These words changed the entire perspective of my acting career. Here’s the set up: It’s 1978 (yeah, I know a century ago) and I’m a young actor in New York City. Like every other actor in the city I’m hustling, trying to get an agent. I’d been cast in a couple off-Broadway shows but hadn’t broken through the “actor without representation to actor with representation” conundrum.
I was so poor I didn’t even have a typewriter (it’s 1978 – the only computers around were those floor to ceiling jobs that took up entire rooms) and my handwriting sucked. So I asked my girlfriend to hand write letters to a few agents I wanted to meet. One of them was J. Michael Bloom, who in the 1970’s thru the 1990’s was the head of the hottest commercial agency in town.
His office called, told me J. Michael wanted to meet me and set up an appointment. Up to this point I had been in one other agent’s office – a ten by ten foot room with three desks crammed together and a somnolent agent seated behind each one. The Bloom Agency’s offices were at 400 Madison Avenue and as I rode up in the elevator I realized he not only occupied the entire 19th floor but the 20th floor as well.
There was a vibrancy I could feel the moment I stepped off the elevator; the office buzzed with activity. While J. Michael and I were talking other agents barged into the room peppering him with questions: “They’re offering him $75,000.00, should we ask for $100,000.00?” “They want her to sign a two-year exclusive deal, they’re desperate to get her, I think we should ask for a quarter million, is that okay?”
With each interruption I felt myself getting smaller and smaller. J. Michael was asking me these long leading questions and I’m answering them with a quick nod or shake of my head. He’s trying to find out more about me but I’m so overwhelmed I can barely speak.
Realizing my opportunity is circling the drain I blurt out, “You know, being here, talking to you, this is pretty intimidating.” And like the climactic moment in a movie everything gets quiet, nobody barges into his office, the buzz of activity ceases. J. Michael looks at me and says, “Oh, John don’t be. We need you a lot more than you need us.”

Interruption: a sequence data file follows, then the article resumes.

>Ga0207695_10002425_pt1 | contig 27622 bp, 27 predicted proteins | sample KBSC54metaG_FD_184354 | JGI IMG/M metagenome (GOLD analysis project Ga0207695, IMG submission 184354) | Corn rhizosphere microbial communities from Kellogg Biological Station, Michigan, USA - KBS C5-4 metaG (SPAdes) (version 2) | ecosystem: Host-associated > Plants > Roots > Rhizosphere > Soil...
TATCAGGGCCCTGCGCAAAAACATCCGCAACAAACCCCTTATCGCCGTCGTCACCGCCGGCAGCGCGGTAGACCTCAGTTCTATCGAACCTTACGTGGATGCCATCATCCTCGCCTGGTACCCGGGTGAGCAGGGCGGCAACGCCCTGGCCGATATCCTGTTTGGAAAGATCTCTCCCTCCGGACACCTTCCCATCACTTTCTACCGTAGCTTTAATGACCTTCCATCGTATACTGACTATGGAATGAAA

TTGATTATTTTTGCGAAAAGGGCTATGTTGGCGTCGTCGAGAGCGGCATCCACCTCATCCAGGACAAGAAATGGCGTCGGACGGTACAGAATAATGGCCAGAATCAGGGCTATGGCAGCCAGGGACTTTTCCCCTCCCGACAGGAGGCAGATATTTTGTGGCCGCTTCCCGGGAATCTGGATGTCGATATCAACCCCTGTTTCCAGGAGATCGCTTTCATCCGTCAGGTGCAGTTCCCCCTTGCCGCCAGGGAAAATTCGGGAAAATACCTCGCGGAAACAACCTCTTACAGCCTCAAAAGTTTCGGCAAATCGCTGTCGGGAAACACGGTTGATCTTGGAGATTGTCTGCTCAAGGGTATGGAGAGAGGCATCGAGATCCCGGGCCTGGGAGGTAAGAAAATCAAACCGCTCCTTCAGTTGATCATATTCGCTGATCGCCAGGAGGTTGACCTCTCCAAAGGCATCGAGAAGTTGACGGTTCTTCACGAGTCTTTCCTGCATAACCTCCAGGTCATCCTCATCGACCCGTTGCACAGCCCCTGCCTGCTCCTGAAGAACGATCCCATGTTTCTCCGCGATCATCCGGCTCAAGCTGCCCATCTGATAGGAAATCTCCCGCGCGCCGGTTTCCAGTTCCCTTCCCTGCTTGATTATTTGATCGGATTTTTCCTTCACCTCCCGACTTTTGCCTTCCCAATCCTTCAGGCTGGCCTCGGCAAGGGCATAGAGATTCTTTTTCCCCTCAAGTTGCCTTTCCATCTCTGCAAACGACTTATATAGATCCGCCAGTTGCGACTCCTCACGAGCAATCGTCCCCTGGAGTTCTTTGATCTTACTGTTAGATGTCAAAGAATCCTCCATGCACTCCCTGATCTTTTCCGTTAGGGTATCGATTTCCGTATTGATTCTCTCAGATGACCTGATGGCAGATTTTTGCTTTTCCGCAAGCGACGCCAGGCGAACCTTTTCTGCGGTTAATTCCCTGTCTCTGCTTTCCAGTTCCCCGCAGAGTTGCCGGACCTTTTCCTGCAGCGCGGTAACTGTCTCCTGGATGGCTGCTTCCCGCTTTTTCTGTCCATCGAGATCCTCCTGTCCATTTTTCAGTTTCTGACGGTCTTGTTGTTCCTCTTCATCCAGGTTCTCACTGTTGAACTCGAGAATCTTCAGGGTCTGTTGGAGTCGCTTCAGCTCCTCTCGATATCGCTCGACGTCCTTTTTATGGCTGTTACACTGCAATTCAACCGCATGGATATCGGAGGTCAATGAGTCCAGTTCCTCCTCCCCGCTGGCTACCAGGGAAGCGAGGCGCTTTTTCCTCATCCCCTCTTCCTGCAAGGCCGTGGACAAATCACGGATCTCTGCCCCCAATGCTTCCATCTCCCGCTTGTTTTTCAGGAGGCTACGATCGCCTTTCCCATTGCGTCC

“What?” I said.
“A casting director doesn’t need us in order to see you, they can call you in to an audition directly. But in order for us to do what we do we need to have you on our team. Without actors, we haven’t got a business.”
And just like that the dynamic of the actor/agent relationship changed completely for me. Instead of being at the mercy of an agent – which had been my position to that point – I realized the connection between agent and actor was really a partnership, one in which both parties worked together to achieve the most desirable outcome.
Michael didn’t sign me that day; I wasn’t ready – he knew it and I realized it. But I had a new insight into the business that has served me to this day. Two years later, after winning a lot of jobs away from his clients, J. Michael once again invited me in for a talk. This time I did sign with him and we began a partnership that gave me the financial security I needed so I could pursue other aspects of my acting career.
Every good agent knows this is true –every good actor needs to learn it.
Tommy Day – booked a co-starring role on Law and Order SVU
Daniel Sovich is starring in the off-Broadway play Downtown Race Riots.
Sumalee Montano guested starred in NCIS.
Susan Santiago starred in Byrd and the Bees and The Anchor – two TV shows currently in production.
On-camera Scene Study class 5 Dec – 6 Feb (off 26 Dec and 2 Jan) 1 Spot left Commercial Level 1 class: 22 Jan. – 26 Feb. Now open for registration. Commercial Level 2 Class: 25 Jan. – 22 Feb. Open for registration. Commercial Level 1 is a prerequisite for this class.
For more information on all these classes click here.
That’s all for now.